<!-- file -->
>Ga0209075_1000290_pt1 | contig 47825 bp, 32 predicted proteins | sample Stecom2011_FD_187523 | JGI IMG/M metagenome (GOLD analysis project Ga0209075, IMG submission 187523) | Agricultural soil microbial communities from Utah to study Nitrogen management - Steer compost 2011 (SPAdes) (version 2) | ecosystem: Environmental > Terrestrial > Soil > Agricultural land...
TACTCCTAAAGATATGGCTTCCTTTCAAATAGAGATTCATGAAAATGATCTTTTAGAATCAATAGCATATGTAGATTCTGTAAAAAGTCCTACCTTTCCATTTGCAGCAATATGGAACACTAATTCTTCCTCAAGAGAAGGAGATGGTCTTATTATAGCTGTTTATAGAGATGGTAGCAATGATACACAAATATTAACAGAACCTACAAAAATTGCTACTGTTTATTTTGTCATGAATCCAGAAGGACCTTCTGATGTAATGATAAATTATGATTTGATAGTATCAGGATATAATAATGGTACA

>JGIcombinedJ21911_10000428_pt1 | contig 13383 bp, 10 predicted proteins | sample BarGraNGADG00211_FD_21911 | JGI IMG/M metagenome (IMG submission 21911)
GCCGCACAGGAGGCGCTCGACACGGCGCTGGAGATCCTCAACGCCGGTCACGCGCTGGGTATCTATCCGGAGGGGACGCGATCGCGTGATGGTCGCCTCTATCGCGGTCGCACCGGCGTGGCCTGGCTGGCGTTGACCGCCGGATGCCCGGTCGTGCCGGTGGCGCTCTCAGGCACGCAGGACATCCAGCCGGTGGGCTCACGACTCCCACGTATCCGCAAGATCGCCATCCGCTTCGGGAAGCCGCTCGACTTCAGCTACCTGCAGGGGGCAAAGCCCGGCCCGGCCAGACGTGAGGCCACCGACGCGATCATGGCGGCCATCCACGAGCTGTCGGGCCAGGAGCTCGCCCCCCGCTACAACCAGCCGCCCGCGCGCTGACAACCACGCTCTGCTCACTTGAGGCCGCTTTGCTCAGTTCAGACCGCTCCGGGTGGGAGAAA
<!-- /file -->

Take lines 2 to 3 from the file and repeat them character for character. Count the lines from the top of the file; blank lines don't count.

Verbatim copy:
TACTCCTAAAGATATGGCTTCCTTTCAAATAGAGATTCATGAAAATGATCTTTTAGAATCAATAGCATATGTAGATTCTGTAAAAAGTCCTACCTTTCCATTTGCAGCAATATGGAACACTAATTCTTCCTCAAGAGAAGGAGATGGTCTTATTATAGCTGTTTATAGAGATGGTAGCAATGATACACAAATATTAACAGAACCTACAAAAATTGCTACTGTTTATTTTGTCATGAATCCAGAAGGACCTTCTGATGTAATGATAAATTATGATTTGATAGTATCAGGATATAATAATGGTACA

>JGIcombinedJ21911_10000428_pt1 | contig 13383 bp, 10 predicted proteins | sample BarGraNGADG00211_FD_21911 | JGI IMG/M metagenome (IMG submission 21911)